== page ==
Police Scotland has been accused of secrecy over hate crime training material

The Tories said it appeared to be a ‘continuation of a culture of secrecy and spin’

Police Scotland has been accused of secrecy after again refusing to release its hate crime training material for officers and staff.

The force argued it was "in the process of being rolled out internally" and it would not be appropriate to release it prior to this being completed.

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It comes despite Chief Constable Jo Farrell telling ministers and officials at the end of April the number of officers who had completed the training was “reaching the upper achievable limit" due to absences and unavailability.

The Hate Crime and Public Order (Scotland) Act came into force on April 1The Hate Crime and Public Order (Scotland) Act came into force on April 1
The Hate Crime and Public Order (Scotland) Act came into force on April 1

In response to a Freedom of Information (FOI) request by The Scotsman, Police Scotland also said it did not have an estimated timeline for when the roll-out of training would be completed.

Scottish Conservative justice spokesman Russell Findlay said: “SNP ministers caused mass public confusion and concern by peddling misinformation about their hate crime law, but it seems that lessons have still not been learned. Refusing to disclose such information seems to be a continuation of a culture of secrecy and spin, which risks damaging public trust in policing and the wider justice system.”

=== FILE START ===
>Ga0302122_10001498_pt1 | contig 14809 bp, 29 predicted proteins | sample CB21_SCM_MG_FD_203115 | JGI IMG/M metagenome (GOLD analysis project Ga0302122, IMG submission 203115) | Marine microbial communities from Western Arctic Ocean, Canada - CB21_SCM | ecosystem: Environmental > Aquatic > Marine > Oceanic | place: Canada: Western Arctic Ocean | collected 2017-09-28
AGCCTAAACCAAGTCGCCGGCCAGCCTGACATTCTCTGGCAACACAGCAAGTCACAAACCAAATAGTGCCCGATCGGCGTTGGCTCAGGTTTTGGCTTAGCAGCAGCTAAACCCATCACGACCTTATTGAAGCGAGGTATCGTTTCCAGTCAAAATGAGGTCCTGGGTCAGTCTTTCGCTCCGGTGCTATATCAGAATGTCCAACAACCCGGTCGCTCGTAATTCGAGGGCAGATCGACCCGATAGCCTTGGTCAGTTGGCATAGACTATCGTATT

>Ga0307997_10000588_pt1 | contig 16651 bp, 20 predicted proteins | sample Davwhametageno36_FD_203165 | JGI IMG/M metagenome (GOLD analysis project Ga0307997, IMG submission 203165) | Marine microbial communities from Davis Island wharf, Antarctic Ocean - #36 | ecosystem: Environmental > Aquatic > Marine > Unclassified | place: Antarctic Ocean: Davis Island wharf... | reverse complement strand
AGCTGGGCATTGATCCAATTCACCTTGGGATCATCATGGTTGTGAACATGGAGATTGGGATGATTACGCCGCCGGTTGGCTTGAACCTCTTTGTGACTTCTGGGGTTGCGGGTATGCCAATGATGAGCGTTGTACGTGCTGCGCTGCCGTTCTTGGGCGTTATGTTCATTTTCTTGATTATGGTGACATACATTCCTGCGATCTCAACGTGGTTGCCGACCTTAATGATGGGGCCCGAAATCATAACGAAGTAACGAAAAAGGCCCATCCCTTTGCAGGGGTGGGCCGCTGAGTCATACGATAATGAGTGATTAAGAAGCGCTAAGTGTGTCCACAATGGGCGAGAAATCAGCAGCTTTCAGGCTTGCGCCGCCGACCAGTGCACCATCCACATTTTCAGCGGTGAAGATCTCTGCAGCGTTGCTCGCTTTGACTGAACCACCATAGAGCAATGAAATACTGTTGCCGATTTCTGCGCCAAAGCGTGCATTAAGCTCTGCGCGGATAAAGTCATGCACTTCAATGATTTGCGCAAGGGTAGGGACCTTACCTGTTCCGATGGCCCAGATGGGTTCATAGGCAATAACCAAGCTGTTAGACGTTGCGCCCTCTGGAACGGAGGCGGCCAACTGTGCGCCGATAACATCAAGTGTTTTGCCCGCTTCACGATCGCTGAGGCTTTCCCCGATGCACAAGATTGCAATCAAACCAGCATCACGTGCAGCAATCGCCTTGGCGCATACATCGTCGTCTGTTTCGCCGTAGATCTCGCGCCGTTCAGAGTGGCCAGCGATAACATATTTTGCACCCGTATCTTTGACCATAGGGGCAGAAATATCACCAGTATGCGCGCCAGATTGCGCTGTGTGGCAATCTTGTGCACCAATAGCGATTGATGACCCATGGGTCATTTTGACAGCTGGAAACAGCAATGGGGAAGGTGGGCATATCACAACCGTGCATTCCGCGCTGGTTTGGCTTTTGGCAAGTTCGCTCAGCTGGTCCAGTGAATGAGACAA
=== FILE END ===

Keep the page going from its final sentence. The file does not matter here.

A FOI request previously submitted by The Scotsman asked Police Scotland for all training and guidance material that is being provided to officers and staff in relation to the Hate Crime Act, which came into force in April.

The force said it was “refusing to provide it”, adding: “I can confirm that the training in relation to the new Hate Crime and Public Order (Scotland) Act 2021 is in the process of being rolled out internally across the service. Accordingly, it is not appropriate for training materials intended to be delivered to staff and officers to be made publicly available prior to that structured learning program being completed."

Minutes from a meeting between Police Scotland and the Scottish Government on April 30 show Ms Farrell told ministers and officials that 87 per cent of officers had now completed hate crime training, adding: “Taking into consideration officers who are currently absent or unavailable, CC Farrell is of view that this is reaching the upper achievable limit.”

In light of this, The Scotsman asked again for the training material to be released, or for an estimated timeline for its release.

The force repeated its earlier response. It said: “Whilst I accept that there is a genuine public interest in openness and transparency around the steps being taken by Police Scotland in this area, that interest is wholly outweighed by the need to ensure that internal training is made available first and foremost to our officers and staff as intended, in accordance with the training timetable.”

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Police Scotland said it did not have “an estimated timeline for when the role out [sic] of training will be completed”.

The force previously said its training package had been developed “in close consultation with stakeholders to ensure all characteristics protected by legislation under the new Act are clearly represented and articulated, and that officers are best prepared when they respond to hate crimes and incidents”.

It added: “Police Scotland is a rights-based organisation and officers balance the protections people have under human rights legislation against other laws every day. Our training for the new Act therefore reminds officers of their human rights obligations and it reflects all aspects of the new legislation, including the protection it includes around freedom of expression.”